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Re: dummy as IMQ replacement

To: Thomas Graf <tgraf@xxxxxxx>
Subject: Re: dummy as IMQ replacement
From: jamal <hadi@xxxxxxxxxx>
Date: 31 Jan 2005 10:40:44 -0500
Cc: netdev@xxxxxxxxxxx, Nguyen Dinh Nam <nguyendinhnam@xxxxxxxxx>, Remus <rmocius@xxxxxxxxxxxxxx>, Andre Tomt <andre@xxxxxxxx>, syrius.ml@xxxxxxxxxx, Andy Furniss <andy.furniss@xxxxxxxxxxxxx>, Damion de Soto <damion@xxxxxxxxxxxx>
In-reply-to: <20050131151532.GE31837@xxxxxxxxxxxxxx>
Organization: jamalopolous
References: <1107123123.8021.80.camel@xxxxxxxxxxxxxxxx> <20050131135810.GC31837@xxxxxxxxxxxxxx> <1107181169.7840.184.camel@xxxxxxxxxxxxxxxx> <20050131151532.GE31837@xxxxxxxxxxxxxx>
Reply-to: hadi@xxxxxxxxxx
Sender: netdev-bounce@xxxxxxxxxxx
On Mon, 2005-01-31 at 10:15, Thomas Graf wrote:

> Agreed, this was my first attempt and my current code is still based on
> this. I'm trying to avoid a retransmit battle, therefore I try to
> delay packets if possible with the hope that it's either just a peak
> or the slow down is fast enough. I use a simplified RED and
> tcp_xmit_retransmit_queue() input to avoid flick flack effects which
> works pretty well for bulky streams. A burst buffer takes care
> of interactive traffic with peaks but this doesn't work perfectly fine
> yet. Overall, my attempt works pretty well if the other side uses
> reno/bic and quite well for westwood and vegas. The problem is not that
> it doesn't work at all but achieving a certain _stable_ rate is very
> difficult, the delta of the requested and real rate is up to 25% depending
> on the constancy of the rtt and wether they follow one of the proposed
> tcp cc algorithms. The cc guessing code helps a bit but isn't very
> accurate.

My experience is that you end up dropping no more than a packet in a
burst with policing before TCP adjusts. Also depending on the gap
between bursts, that may be the only packet you drop altogether.
In long flows such as file transfers, avergae of one packet ever gets
dropped.

> > Something along the lines of what OBSD firewall does but selectively (If
> > i understood those OBSD fanatics at SUCON;-> correctly)..they track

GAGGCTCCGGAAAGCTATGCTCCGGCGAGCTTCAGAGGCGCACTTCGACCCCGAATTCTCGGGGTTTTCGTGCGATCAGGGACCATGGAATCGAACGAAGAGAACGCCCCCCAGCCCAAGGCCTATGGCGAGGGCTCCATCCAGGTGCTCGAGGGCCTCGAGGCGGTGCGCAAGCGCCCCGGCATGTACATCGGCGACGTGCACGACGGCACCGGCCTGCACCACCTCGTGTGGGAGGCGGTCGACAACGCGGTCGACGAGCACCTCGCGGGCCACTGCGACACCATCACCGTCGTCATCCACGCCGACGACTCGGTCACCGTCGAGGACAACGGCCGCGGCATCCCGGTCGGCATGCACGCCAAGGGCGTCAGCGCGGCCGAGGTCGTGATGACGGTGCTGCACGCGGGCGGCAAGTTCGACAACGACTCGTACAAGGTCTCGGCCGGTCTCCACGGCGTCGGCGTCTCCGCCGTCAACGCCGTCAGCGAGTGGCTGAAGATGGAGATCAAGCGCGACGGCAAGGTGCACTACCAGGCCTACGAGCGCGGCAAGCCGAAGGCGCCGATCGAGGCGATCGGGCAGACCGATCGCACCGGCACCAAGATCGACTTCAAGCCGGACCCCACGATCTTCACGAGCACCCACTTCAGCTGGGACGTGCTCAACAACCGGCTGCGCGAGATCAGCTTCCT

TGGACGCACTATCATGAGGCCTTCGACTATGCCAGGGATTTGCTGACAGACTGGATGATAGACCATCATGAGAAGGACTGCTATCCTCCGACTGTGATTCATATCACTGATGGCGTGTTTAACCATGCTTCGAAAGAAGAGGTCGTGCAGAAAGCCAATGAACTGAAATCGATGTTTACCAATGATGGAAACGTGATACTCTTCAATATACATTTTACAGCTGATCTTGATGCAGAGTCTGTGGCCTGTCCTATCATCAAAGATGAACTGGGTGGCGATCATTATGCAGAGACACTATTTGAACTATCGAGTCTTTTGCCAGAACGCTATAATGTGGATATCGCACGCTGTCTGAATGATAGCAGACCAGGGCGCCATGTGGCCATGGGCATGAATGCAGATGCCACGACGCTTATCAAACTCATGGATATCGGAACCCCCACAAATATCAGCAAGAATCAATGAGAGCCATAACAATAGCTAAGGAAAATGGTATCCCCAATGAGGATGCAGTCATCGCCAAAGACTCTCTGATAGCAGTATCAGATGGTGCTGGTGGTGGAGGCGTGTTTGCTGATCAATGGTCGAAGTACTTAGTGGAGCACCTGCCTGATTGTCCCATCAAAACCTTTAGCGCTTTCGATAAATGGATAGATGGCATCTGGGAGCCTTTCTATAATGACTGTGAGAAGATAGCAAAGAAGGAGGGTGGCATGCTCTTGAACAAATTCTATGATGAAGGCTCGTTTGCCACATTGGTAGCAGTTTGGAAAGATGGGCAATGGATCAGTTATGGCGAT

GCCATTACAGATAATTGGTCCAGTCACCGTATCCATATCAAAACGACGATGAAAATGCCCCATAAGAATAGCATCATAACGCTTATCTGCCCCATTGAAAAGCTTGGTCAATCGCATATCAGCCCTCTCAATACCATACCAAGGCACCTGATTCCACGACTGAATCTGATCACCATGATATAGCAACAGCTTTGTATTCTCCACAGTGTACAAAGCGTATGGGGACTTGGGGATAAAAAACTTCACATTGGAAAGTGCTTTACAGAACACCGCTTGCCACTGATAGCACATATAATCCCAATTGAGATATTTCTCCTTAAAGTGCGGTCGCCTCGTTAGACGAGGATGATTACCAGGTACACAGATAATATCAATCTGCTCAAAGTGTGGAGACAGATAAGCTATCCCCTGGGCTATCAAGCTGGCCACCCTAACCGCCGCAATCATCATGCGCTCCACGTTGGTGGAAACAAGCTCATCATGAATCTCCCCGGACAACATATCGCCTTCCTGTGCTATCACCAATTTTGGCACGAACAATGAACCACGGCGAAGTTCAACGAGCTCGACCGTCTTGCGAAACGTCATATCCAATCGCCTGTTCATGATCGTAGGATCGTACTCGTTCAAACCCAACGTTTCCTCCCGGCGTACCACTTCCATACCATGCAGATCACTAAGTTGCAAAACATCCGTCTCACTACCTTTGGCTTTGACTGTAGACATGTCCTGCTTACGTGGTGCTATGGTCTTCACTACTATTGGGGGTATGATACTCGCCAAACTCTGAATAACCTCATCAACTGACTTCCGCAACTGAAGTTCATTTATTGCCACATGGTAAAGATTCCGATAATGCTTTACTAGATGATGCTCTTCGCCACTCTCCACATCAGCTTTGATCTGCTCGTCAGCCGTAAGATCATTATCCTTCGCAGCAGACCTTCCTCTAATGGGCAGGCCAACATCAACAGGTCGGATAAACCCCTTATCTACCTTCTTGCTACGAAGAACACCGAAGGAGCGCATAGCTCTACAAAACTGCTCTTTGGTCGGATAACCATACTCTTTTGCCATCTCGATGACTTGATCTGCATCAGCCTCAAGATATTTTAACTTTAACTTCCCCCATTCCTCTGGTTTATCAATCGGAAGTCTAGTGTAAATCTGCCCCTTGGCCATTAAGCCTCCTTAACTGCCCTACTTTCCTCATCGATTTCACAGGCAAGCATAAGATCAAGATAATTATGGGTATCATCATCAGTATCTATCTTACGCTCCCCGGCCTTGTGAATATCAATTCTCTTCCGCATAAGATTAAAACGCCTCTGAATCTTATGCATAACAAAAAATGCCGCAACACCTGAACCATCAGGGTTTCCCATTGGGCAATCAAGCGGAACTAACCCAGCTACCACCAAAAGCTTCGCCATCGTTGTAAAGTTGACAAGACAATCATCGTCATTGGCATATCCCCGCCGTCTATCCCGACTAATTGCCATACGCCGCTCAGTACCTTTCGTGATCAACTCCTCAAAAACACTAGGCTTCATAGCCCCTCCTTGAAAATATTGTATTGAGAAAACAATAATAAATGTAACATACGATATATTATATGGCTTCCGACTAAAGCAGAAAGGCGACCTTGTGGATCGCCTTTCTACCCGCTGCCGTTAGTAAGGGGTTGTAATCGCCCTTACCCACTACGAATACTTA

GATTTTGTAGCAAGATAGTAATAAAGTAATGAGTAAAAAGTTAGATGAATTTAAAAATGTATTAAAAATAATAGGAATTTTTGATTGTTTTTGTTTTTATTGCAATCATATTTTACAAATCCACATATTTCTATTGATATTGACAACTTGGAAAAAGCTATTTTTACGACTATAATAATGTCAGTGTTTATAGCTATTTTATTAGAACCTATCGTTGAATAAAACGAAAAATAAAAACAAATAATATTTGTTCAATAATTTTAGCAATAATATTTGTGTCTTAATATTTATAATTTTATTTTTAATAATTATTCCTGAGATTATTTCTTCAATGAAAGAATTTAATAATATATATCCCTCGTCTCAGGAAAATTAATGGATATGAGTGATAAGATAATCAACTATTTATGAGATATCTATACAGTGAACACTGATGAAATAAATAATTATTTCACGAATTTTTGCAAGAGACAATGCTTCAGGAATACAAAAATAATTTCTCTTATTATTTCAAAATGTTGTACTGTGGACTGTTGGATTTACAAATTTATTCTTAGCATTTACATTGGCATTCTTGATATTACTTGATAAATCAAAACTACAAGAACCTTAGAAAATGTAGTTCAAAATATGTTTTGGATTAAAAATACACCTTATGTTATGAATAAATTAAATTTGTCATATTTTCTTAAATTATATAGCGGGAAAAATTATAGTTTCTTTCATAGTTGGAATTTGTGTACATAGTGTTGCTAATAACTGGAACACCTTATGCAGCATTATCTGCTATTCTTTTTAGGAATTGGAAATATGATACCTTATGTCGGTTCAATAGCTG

> > at ingress before ip stack. The difference is we can allow selective 
> > tracking; something along the lines of:
> 
> This means we'd have to do the most important sanity cehcks ourselves
> like checksum and ip header consistencity. Which basically means a
> duplication of ip_rcv() and ipv6_rcv().
> 

checksum and other validity of ip header will have to be written as an
action if needed. Infact csum is on my list of mini actions. I could
decide to change something on egress of outgoing ip packet in pedit
and would therefore require to recompute csum.

> > tc filter add dev $DEV parent ffff: protocol ip prio 10  \
> >  u32 match u32 0x10000 0xff0000 at 8               \
> > action track \
> > action metamark here depending on whether we found contrack etc
> > 
> > I have the layout scribbeled on paper somewhere .. I will look it up
> > and provide more details
> > 
> > Track should just use iptables contracking code instead of reinventing
> > it.
> 
> This is exactly my thinking as well but I'd do it as ematch. Given
> we pass the netfilter conntrack code we'd then have access to the
> meta data of it such as direction, state and other attributes.
> 
> tc filter add dev $DEV parent ffff: protocol ip prio 10  \
>      u32 match u32 0x10000 0xff0000 at 8               \
>          and conntrack \
>        and meta nf_state eq ESTABLISHED \
>        and meta nf_status eq SEEN_REPLY \
>    action metamark here depending on whether we found contrack etc

Ok, I think both approaches are correct. ematch does the check/get
essentially; and action will create the set/tracking if needed.
For the example i gave, you are absolutely correct, ematch is
sufficient.

cheers,
jamal


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